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A DV(L)-FAQ [e]

DVL-Digest 908 - Postings:
Index


After Effects vs Commotion - (2)
DV Questions - (2)
Film editing - (2)


After Effects vs Commotion - Adam Wilt


Is anyone usine Adobe After Effects or Pinnacle Commotion in their NLE
> system?
Yes, many folks.
> Do they both do about the same things?
There's overlap, but they have different strengths.
After Effects is a compositing program first and foremost: it's designed to
take multiple still and moving images, and layer them together with motion,
filters, transparency, transfer modes, and other processing. Think of it as
Photoshop in motion.
Commotion is designed to rotoscope moving images, creating moving mattes and
doing things like wire removal and other fix-ups; motion-track objects or
entire scenes for matte creation, attaching effects to objects, or image
stabilization; and paint on scenes a frame at a time.
AE can do a bit of roto and motion tracking, and Commotion can do a bit of
compositing, but AE is a more powerful toolkit for compositing and Commotion
is better at roto and tracking.
Moving upscale you get discreet's Combustion, which is like AE and Commotion
rolled into one, plus a bit. Not to be confused with Conniption, which is the
fit the editor throws when he sees how much Combustion costs, even if it is
worth it! ;-)
Cheers,
Adam Wilt



After Effects vs Commotion - Adam Wilt


Is anyone usine Adobe After Effects or Pinnacle Commotion in their NLE
> system?
Yes, many folks.
> Do they both do about the same things?
There's overlap, but they have different strengths.
After Effects is a compositing program first and foremost: it's designed to
take multiple still and moving images, and layer them together with motion,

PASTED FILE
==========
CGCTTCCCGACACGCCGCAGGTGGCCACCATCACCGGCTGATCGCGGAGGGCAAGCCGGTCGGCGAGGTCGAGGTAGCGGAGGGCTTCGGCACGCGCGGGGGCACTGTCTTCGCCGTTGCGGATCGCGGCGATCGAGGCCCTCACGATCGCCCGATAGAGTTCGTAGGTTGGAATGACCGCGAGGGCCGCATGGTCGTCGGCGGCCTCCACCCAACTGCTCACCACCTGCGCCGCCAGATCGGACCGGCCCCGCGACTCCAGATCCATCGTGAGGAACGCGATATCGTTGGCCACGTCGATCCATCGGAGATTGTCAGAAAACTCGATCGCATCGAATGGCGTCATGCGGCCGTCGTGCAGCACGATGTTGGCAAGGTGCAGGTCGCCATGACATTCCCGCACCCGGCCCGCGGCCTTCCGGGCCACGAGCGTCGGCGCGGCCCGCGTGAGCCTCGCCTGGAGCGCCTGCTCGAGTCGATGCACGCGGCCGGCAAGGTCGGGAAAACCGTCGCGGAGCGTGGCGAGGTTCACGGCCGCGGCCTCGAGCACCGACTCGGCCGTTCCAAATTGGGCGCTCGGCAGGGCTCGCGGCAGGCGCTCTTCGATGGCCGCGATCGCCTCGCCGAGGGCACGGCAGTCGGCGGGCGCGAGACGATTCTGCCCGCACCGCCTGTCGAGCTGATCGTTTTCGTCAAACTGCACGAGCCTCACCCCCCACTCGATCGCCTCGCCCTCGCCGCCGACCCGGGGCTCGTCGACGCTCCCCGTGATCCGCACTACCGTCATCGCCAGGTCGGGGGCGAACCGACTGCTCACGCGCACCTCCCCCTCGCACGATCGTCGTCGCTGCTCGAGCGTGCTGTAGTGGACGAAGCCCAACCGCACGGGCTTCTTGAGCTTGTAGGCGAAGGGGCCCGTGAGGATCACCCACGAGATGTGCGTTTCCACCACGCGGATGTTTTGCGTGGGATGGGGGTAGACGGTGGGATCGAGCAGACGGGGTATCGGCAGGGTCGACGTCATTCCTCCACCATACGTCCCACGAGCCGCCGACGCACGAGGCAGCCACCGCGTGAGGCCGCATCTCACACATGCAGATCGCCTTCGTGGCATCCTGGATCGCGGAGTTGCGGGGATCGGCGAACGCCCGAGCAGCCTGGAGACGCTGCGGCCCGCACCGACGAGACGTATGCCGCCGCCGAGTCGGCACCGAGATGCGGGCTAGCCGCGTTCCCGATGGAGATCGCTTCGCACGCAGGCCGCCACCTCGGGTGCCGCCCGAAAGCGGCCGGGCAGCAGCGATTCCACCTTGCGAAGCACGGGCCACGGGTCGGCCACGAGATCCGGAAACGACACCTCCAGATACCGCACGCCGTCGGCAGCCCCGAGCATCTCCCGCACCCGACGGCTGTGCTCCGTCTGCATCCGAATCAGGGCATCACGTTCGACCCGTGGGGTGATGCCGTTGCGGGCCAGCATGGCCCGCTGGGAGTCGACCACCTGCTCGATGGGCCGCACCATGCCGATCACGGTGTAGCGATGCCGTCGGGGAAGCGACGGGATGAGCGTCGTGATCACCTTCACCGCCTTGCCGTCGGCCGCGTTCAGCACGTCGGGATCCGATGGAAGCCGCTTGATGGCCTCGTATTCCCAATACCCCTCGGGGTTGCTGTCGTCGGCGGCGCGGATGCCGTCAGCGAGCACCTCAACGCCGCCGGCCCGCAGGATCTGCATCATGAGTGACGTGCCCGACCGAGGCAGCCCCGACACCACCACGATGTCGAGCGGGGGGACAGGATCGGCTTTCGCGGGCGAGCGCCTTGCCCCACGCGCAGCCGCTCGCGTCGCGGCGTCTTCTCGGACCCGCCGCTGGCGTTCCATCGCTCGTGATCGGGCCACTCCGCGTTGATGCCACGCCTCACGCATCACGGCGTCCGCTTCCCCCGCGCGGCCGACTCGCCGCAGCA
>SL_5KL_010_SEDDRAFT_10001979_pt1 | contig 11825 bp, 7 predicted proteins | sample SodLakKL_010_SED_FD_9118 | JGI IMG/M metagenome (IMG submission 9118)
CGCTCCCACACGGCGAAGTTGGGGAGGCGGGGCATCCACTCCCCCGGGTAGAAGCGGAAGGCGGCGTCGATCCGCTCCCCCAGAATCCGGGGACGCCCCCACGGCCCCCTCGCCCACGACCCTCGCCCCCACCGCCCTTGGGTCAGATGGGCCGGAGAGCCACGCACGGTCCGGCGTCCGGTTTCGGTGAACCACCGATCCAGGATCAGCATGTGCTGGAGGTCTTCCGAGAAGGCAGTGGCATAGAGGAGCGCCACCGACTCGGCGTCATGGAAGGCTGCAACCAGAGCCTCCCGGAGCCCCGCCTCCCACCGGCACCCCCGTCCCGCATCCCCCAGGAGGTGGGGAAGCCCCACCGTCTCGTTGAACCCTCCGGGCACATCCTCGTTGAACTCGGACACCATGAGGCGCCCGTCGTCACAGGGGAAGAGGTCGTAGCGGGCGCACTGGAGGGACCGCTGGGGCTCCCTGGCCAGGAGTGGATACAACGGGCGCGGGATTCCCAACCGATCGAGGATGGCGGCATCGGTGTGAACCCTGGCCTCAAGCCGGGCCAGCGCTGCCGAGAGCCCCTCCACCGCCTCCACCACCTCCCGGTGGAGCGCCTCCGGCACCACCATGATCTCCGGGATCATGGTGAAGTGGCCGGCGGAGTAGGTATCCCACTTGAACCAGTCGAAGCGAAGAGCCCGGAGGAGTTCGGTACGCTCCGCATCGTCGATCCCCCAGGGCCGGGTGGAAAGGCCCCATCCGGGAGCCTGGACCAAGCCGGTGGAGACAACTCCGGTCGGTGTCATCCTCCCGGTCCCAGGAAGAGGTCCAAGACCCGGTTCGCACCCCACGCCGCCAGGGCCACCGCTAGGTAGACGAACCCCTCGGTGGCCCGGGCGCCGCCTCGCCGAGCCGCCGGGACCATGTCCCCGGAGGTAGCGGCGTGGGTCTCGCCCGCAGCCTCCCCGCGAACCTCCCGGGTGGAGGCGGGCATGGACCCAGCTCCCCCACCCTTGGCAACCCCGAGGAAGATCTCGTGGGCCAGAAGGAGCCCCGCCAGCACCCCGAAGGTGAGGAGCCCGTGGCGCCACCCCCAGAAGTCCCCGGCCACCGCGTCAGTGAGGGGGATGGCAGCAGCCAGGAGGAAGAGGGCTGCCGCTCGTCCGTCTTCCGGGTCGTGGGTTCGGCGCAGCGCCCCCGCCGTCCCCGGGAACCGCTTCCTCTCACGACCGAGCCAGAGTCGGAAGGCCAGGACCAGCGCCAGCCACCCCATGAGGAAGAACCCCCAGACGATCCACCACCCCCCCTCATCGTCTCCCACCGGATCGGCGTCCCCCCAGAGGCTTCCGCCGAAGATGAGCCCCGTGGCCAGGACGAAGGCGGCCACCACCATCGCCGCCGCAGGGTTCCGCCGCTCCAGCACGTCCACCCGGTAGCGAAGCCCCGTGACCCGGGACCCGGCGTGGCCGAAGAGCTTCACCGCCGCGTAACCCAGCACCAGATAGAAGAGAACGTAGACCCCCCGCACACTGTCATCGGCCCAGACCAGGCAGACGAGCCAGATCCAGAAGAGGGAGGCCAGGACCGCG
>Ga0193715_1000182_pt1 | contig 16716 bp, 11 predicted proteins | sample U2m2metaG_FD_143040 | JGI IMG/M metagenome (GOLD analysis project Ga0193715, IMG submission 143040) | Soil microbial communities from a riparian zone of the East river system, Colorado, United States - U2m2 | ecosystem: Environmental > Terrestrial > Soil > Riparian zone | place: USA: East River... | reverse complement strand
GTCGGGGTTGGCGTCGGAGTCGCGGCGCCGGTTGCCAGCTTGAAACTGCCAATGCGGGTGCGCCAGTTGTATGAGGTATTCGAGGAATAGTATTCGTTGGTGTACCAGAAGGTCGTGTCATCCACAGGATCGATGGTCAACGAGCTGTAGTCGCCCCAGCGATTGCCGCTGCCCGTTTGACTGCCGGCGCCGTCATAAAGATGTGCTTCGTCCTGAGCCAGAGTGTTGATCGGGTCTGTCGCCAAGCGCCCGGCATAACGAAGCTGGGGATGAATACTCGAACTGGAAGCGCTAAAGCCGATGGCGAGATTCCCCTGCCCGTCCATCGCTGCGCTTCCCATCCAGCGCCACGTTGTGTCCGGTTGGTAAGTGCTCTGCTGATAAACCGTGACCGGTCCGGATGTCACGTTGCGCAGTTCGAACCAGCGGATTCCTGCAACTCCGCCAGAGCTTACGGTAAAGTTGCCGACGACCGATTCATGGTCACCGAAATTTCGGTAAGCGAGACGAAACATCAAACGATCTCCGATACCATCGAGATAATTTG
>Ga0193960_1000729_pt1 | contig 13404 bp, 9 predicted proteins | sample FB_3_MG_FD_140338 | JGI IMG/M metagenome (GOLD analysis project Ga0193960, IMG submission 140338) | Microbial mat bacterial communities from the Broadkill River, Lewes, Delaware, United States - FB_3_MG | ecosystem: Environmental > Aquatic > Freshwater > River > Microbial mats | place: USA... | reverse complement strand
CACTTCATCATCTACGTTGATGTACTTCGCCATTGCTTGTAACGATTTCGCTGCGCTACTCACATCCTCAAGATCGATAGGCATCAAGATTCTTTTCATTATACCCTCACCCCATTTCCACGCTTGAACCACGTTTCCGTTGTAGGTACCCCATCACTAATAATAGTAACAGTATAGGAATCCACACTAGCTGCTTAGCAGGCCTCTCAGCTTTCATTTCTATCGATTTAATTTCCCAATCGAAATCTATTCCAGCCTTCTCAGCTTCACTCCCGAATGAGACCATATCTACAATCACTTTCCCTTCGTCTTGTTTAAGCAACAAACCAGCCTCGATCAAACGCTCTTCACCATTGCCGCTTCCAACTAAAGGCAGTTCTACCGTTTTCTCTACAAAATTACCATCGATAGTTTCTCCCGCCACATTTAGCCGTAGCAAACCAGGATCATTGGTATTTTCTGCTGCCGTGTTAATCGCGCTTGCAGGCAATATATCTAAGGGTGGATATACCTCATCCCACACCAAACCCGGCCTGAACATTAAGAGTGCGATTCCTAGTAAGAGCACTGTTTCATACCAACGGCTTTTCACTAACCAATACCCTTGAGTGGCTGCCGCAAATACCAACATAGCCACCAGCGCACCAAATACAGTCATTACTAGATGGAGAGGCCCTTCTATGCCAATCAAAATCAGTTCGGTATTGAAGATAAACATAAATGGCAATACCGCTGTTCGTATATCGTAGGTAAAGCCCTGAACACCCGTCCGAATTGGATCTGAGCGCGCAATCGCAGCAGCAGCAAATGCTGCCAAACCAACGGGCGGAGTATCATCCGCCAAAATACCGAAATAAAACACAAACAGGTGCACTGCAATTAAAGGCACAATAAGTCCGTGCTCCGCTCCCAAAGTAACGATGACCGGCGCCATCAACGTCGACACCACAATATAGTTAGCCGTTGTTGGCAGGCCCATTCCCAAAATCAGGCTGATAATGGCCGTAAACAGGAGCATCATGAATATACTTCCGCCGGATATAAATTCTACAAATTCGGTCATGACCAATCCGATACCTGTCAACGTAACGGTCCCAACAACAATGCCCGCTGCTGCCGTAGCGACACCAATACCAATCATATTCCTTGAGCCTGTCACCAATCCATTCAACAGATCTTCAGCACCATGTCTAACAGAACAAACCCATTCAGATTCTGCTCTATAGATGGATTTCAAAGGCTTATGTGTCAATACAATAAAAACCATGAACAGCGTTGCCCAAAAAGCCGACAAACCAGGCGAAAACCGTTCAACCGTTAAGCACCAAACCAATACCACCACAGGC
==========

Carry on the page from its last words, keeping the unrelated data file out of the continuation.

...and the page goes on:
filters, transparency, transfer modes, and other processing. Think of it as
Photoshop in motion.
Commotion is designed to rotoscope moving images, creating moving mattes and
doing things like wire removal and other fix-ups; motion-track objects or
entire scenes for matte creation, attaching effects to objects, or image
stabilization; and paint on scenes a frame at a time.
AE can do a bit of roto and motion tracking, and Commotion can do a bit of
compositing, but AE is a more powerful toolkit for compositing and Commotion
is better at roto and tracking.
Moving upscale you get discreet's Combustion, which is like AE and Commotion
rolled into one, plus a bit. Not to be confused with Conniption, which is the
fit the editor throws when he sees how much Combustion costs, even if it is
worth it! ;-)
Cheers,
Adam Wilt



DV Questions - "Perry"


I am communicating with a young man and a PC who is rather too shy to ask
his questions direct, so I am doing it for him.
He basically doesn't like interlace, so:
1) Can he shoot in progressive mode with a Sony PC-110
2) Can he de-interlace with Ulead Video Studio 4 (but preserve some movement
blur)
3) If not, is there a cheap PC tool that can do this
On his behalf, this Mac user says thanks for your help.
Perry



DV Questions - "Perry"


I am communicating with a young man and a PC who is rather too shy to ask
his questions direct, so I am doing it for him.
He basically doesn't like interlace, so:
1) Can he shoot in progressive mode with a Sony PC-110
2) Can he de-interlace with Ulead Video Studio 4 (but preserve some movement
blur)
3) If not, is there a cheap PC tool that can do this
On his behalf, this Mac user says thanks for your help.
Perry



Film editing - Adam Wilt


I read an article "Format shootout bt Brian Boyl". I read it somewhere
> in the Internet, I don=B4t remember where, but it was originally posted
> to DV-L in March 1999. It's at http://www.unhollywood.com/appendix.htm
> There were some things I didn=B4t understand very well. Could you explain folowing terms: > Inter-positive > Inter-negative > an A/B roll answer print
> Check Print The film is shot on camera original film, nowadays almost always a negative
stock (in olden time reversal stock was often used, too). A "workprint" is
struck from the cam orig, so that you can (a) see a positive image, and (b)
cut & recut the workprint and scratch it up without ever damaging the cam
orig.
Once the workprint is cut, the negative (or reversal, if reversal was shot)
camera original is conformed ("negative cutting") so that it's edited to
exactly match the workprint. Because film cutting, unlike video editing, is a
destructive and not-recoverable process, so the cam orig is only cut once (by
strange, obsessed men & women in dark rooms. Neg cutters are a different
breed, possessed of great patience and fanatical attention to detail).
To perform effects such as dissolves, where two shots are overlapped, the film
is cut into "A & B rolls", parallel strands where the overlapping shots are